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Participating Fully at Sunday Mass

by Cardinal Roger Mahony

An Adaptation of Gather Faithfully Together: A Guide for Sunday Mass

As bishop of the Church of Los Angeles, I exhort you to enter into reflection with me on the Eucharist we celebrate each Sunday in our parishes.

Pope John Paul II, in calling us to the Jubilee Year, praises the Second Vatican Council and says this: "The best preparation for the new millennium can only be expressed in a renewed commitment to apply, as faithfully as possible, the teachings of Vatican II to the life of every individual and the whole Church" (The Coming Third Millennium, #20).

My hope is that we can fulfill this mandate by a singular and concentrated effort to strengthen Sunday liturgy. Lacking that effort, we have no center, no identity as the Body of Christ. With that effort, the renewal of every aspect of our Church life becomes possible.

It seems to me that only now are we getting glimpses of that wondrous experience when a parish lives by that full, conscious and active participation in the liturgy by all the faithful. The situation is unfortunately uneven. Only in some parishes have we seen the sustained effort from well-prepared leaders to work over many years toward a Sunday liturgy that is for the people of that parish the nourishment they need, the deeds of word and Eucharist they cherish. But there are beginnings here, and these cause us both to rejoice and to focus on what can be learned.

The Jubilee Year calls out to us to take those gifts the Spirit raised up in the Church at Vatican II. Take them with the wisdom gained these last three decades. Come into the new millennium doing gospel deeds throughout all realms of human life because a compelling and contemplative celebrating of Eucharist is our doing and God—s, Sunday after Sunday.

To fulfill the vision of Vatican II regarding participating in the Eucharist, I challenge all baptized Catholics to think of our own involvement in the following ways.

Participation at Mass: Full, conscious, active

Come on Sunday knowing your dignity: In Baptism, you put on Christ. You are the Body of Christ. Vatican II, in the Constitution on the Sacred Liturgy, said that "full, conscious and active participation by all the faithful" is the "right and the duty" of all the faithful because of their Baptism (#14).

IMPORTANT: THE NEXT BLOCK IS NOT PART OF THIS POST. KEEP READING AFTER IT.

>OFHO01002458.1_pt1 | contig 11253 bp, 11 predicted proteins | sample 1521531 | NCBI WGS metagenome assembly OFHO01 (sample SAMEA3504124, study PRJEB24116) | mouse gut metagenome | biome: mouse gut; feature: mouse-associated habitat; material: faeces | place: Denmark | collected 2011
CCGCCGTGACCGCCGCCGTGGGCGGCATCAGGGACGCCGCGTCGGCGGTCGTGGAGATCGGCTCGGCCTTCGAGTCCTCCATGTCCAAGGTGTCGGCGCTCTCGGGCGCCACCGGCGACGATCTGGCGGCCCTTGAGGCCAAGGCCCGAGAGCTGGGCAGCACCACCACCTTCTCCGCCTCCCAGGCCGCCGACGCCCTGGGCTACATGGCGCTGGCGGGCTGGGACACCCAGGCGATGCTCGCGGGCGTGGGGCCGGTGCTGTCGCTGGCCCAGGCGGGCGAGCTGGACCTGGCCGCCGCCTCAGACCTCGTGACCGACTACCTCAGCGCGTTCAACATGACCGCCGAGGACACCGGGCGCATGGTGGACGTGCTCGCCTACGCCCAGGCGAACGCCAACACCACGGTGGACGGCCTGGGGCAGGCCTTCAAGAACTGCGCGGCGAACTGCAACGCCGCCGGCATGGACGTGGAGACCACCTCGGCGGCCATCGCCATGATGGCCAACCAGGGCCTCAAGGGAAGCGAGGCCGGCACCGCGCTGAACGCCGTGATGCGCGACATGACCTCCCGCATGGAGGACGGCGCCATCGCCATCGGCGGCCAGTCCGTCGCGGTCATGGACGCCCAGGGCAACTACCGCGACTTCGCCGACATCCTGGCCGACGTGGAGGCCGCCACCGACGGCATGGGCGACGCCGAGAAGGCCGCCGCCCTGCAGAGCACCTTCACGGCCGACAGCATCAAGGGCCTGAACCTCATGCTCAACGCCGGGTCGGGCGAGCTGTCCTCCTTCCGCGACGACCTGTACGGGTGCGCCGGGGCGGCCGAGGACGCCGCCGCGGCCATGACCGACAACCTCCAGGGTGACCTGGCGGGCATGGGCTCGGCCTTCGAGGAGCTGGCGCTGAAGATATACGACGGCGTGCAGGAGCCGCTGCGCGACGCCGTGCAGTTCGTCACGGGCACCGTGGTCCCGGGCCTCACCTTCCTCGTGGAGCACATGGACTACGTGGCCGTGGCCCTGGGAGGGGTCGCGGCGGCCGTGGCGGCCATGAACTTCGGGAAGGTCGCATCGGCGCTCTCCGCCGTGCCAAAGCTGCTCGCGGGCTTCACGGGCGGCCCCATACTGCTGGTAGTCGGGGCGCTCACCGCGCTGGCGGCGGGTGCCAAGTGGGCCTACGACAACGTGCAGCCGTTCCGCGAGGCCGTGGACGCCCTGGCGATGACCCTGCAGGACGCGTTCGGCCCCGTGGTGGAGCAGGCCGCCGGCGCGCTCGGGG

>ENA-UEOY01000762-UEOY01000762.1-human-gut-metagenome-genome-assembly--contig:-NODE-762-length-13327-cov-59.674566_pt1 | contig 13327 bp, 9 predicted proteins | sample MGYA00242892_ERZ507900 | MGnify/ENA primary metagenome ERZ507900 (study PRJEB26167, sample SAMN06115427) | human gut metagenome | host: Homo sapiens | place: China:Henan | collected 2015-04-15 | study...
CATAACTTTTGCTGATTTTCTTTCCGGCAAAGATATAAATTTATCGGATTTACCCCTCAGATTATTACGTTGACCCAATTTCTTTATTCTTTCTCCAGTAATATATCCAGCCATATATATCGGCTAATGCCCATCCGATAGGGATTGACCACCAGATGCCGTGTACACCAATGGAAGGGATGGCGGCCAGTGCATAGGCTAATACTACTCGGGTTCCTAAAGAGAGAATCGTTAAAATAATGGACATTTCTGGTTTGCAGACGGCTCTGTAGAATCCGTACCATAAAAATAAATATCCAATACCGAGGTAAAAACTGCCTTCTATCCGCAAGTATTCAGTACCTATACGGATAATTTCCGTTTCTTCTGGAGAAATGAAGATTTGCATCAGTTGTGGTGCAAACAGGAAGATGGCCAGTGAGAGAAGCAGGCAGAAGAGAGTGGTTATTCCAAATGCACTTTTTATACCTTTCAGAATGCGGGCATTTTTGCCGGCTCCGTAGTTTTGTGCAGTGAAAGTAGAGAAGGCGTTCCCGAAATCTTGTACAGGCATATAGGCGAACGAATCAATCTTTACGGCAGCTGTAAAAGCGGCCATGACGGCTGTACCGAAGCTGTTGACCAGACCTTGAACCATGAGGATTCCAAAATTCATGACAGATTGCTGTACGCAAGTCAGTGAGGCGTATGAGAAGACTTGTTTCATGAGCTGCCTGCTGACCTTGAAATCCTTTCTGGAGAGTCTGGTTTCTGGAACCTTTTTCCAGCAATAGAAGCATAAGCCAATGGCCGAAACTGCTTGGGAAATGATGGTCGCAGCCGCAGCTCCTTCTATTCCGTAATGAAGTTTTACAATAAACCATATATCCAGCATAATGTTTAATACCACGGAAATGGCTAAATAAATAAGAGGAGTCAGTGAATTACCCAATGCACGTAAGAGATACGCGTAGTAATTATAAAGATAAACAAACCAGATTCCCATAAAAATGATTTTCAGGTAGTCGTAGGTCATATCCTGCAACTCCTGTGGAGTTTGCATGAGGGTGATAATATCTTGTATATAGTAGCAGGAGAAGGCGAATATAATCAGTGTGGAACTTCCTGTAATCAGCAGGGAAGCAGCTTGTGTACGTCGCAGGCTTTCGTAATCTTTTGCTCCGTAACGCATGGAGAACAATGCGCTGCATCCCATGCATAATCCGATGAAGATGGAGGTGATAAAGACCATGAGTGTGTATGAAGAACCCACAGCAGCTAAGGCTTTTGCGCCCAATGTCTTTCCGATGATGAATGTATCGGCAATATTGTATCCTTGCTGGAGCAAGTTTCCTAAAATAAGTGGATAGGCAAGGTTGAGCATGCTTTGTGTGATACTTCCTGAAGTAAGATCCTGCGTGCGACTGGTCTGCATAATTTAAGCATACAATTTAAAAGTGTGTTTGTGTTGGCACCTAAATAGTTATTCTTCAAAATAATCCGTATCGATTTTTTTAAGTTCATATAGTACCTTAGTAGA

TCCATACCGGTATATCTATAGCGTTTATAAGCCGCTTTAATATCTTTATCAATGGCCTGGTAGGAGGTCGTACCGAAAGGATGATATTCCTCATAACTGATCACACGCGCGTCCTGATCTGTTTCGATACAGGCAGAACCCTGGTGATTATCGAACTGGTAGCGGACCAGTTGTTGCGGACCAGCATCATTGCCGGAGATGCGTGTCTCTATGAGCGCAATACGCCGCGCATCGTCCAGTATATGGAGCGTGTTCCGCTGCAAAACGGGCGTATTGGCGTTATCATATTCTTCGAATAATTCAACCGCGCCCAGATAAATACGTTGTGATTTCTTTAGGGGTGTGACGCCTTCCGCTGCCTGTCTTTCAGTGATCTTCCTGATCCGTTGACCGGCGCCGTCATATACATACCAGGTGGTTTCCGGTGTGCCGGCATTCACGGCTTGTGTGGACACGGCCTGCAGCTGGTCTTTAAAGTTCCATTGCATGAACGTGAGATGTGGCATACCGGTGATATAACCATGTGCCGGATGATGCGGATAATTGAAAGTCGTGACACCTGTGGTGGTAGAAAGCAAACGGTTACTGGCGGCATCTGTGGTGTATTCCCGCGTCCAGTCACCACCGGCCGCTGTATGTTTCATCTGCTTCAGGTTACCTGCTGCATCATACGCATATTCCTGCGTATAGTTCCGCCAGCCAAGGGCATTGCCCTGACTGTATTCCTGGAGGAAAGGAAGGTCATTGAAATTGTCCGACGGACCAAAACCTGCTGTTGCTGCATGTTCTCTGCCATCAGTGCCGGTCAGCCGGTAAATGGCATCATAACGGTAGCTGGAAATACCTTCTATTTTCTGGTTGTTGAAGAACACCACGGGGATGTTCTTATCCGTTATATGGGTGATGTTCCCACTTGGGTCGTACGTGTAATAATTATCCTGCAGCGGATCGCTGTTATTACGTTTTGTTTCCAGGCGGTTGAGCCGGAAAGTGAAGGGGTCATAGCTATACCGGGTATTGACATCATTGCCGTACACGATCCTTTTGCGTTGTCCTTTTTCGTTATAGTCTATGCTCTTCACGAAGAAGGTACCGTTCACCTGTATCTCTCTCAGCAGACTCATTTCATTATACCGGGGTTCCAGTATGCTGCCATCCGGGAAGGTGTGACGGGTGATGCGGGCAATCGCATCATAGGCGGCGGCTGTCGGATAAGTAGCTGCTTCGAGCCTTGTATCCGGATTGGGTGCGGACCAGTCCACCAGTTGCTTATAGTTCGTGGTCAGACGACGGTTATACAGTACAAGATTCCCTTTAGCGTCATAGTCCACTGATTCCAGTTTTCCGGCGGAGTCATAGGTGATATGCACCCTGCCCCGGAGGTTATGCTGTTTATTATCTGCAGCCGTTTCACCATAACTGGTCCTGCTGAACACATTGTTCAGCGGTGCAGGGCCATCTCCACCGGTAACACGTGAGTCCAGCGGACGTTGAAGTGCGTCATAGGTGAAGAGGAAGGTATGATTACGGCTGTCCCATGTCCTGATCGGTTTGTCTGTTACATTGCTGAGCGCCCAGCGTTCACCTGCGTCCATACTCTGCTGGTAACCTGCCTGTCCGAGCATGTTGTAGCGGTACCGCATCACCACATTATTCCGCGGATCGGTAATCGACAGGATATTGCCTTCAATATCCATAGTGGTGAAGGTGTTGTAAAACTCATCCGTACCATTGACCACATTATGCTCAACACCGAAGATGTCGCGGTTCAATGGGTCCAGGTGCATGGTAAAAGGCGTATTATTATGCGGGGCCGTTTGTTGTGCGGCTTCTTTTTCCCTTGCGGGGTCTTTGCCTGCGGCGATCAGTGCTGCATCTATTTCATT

It has taken more than three decades for those profound insights to take hold. Most of us were satisfied to look for something less than what was intended: We were happy when a parish had good singing, and when lector and Communion ministries were done well.

But good singing and good ministry are not enough. You who are baptized have duties that are wrapped up in that kind of participation the Council called "full, conscious and active."

Full participation. This attitude brings us to the liturgy, body and soul, with all our might. It begins long before the liturgy in making sure that Sunday Mass is not just one more thing on our "must do" list. Catholics let the time of liturgy be first. They do not just keep the time of Mass from disruptions; they give it room in their lives. They have some good habits: perhaps looking over the Scriptures, or fasting until Mass, or not distracting themselves in the early hours of Sunday. They come to Mass mindful of their responsibility—to themselves, one another and God. Just as they want the priest, choir and lector to prepare, they know that they too must prepare to be good members of the assembly.

Full participation also means that a baptized person does not mentally weave in and out of the liturgy. Our duty is not just to be present; our duty is to be fully present. The songs are for singing, the Scriptures for listening, the silence for reflecting, the intercessions for pleading, the eucharistic prayer for immense thanksgiving, the Communion for every kind of hunger and thirst satisfied in partaking together of the Body and Blood of Christ and the dismissal for going out to love the world the way God does.

Conscious participation. In addition, our participation is to be "conscious." We must enter with great openness into the chant and song, the processions and gestures, the words and silences of the liturgy. "Conscious" participation is opening every part of ourselves—body, mind and spirit—to what we do at the liturgy. We stand consciously and with attention. If we reach out our hands to the Body and Blood of Christ, we do so with grace, mindful of our hunger and the world—s hunger, and of God—s goodness.

Another way to be "conscious" at the liturgy is to be aware of our Baptism. We come on the Lord—s Day to the table of the Eucharist because we have been through the waters of Baptism. Because we died to our old selves and became alive in Christ, we gather on Sunday, not as isolated persons, but as the Church, with its diversity of cultures, languages and races. This is difficult for those accustomed to think of themselves as autonomous individuals—workers, taxpayers, citizens. But here, the liturgy is celebrated by the assembled Church.

Cultivate, then, your deep awareness that it is not so many individuals who are standing here singing, but the Church. It is not individuals who are coming forward to the table, but the Church. It is not even individuals who are going forth to live by the word they have listened to and the Body and Blood of Christ they have eaten and tasted. It is the Church going forth as a leaven in the midst of the world God loves. This is perhaps the most difficult part of the whole renewal.